Historical and Current Players Comparisons
I recognize these are not perfect or permanent comparisons, but right now I feel that they fit. You probably feel differently, and I understand. Enjoy. Chill.
Isiah Thomas and Donovan Mitchell were the most difficult to cut, I see the burgeoning potential, but Mitchell has a ways to go on the court (good things) and off the court (bad things) to get there. We can at least hope Joe Ingles says something wildly inflammatory after a loss and Mitchell unwisely backs him this year.
Scottie Pippen could have made it as the easy LeBron James comparison, but Magic is more memorable and interesting to write about. Scottie is used to this type of backseat treatment, what’s another wound?
Magic Johnson and LeBron James
Magic brought LeBron to the Lakers and LeBron is bringing Showtime back to Los Angeles. Without the Hall of Fame center of course, actually without a starting level center at all.
He’ll have help with multiple players encouraged to push the ball as the Lake Show has looked to run off everything, including opponents makes so far this preseason. LeBron as the off-ball and trailing threat on the break will be reminiscent of his Miami days. Him catching the ball on the move against defenses forced back onto their heels will see him finishing off plays, executioner style.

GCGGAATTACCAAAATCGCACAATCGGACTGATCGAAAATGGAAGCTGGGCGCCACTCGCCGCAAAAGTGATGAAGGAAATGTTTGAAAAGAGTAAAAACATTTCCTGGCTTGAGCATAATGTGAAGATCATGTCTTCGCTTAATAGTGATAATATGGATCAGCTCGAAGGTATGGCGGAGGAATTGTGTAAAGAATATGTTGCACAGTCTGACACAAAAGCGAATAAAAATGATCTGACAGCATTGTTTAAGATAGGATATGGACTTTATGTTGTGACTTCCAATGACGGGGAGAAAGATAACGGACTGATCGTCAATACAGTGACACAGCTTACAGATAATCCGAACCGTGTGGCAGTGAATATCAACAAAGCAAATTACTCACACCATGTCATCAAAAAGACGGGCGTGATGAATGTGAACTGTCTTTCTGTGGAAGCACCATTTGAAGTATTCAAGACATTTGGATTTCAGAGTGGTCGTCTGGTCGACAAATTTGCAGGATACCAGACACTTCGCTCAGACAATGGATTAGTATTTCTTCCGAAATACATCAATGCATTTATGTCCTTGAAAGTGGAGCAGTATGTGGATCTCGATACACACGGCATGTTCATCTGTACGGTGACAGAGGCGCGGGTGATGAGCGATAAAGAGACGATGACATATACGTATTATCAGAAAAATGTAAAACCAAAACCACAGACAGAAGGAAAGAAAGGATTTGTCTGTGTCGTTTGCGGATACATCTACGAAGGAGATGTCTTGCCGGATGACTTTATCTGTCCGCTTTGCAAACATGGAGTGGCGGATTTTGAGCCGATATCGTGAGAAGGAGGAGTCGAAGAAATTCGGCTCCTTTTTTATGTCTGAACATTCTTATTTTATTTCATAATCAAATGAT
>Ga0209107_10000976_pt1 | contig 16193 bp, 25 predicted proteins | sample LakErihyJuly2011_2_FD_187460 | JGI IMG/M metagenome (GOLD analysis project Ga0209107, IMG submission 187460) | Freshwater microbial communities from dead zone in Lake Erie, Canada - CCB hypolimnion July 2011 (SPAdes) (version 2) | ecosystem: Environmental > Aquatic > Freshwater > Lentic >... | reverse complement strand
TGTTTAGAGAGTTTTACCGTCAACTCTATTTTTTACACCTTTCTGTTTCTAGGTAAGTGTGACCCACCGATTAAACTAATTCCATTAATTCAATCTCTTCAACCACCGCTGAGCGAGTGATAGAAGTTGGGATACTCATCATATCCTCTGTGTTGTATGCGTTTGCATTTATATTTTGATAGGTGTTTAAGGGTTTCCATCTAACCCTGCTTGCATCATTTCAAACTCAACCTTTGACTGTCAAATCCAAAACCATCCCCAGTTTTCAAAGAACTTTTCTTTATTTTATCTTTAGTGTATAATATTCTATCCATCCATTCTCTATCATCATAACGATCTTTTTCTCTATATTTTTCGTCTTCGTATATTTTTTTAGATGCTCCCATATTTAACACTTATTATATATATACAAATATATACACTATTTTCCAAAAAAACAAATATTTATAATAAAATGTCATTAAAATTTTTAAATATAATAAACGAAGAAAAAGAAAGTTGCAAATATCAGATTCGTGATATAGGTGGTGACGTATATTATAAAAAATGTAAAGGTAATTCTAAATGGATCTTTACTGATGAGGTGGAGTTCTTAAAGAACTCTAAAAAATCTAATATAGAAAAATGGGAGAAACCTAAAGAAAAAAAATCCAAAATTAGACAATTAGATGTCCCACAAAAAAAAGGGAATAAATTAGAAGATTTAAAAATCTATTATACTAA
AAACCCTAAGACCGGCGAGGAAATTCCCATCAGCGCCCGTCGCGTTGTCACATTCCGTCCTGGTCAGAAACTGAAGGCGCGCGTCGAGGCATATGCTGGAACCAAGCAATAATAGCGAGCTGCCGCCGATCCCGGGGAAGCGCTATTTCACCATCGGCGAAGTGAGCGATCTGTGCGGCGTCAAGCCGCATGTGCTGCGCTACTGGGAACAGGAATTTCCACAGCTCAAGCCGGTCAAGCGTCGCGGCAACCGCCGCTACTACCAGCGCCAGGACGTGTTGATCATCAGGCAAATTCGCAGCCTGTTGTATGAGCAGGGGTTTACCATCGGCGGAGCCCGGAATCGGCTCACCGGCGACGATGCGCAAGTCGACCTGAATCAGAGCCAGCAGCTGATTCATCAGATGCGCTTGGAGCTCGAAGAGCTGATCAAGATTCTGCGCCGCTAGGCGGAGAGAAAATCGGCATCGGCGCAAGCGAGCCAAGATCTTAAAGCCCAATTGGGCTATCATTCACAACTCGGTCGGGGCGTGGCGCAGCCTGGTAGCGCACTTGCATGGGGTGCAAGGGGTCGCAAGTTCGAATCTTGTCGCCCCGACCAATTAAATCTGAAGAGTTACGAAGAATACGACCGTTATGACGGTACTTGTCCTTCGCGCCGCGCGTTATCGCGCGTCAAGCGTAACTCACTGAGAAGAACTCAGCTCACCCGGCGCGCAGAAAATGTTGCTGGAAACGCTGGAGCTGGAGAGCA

Michael Jordan and Kevin Durant
It’s like everything changes but always stays the same. Just when I thought the Warriors were the new thing I read this quote by Phil Taylor out of a giant Sports Illustrated Basketball’s Greatest book:
“Chicago has little use for the traditional concept of positions, because Michael Jordan, Scottie Pippen, and Toni Kukoc are all skilled enough to play point and big enough to post up defenders. “Just a bunch of versatile guys playing different positions,” Jordan says. “That’s the way the game is going.”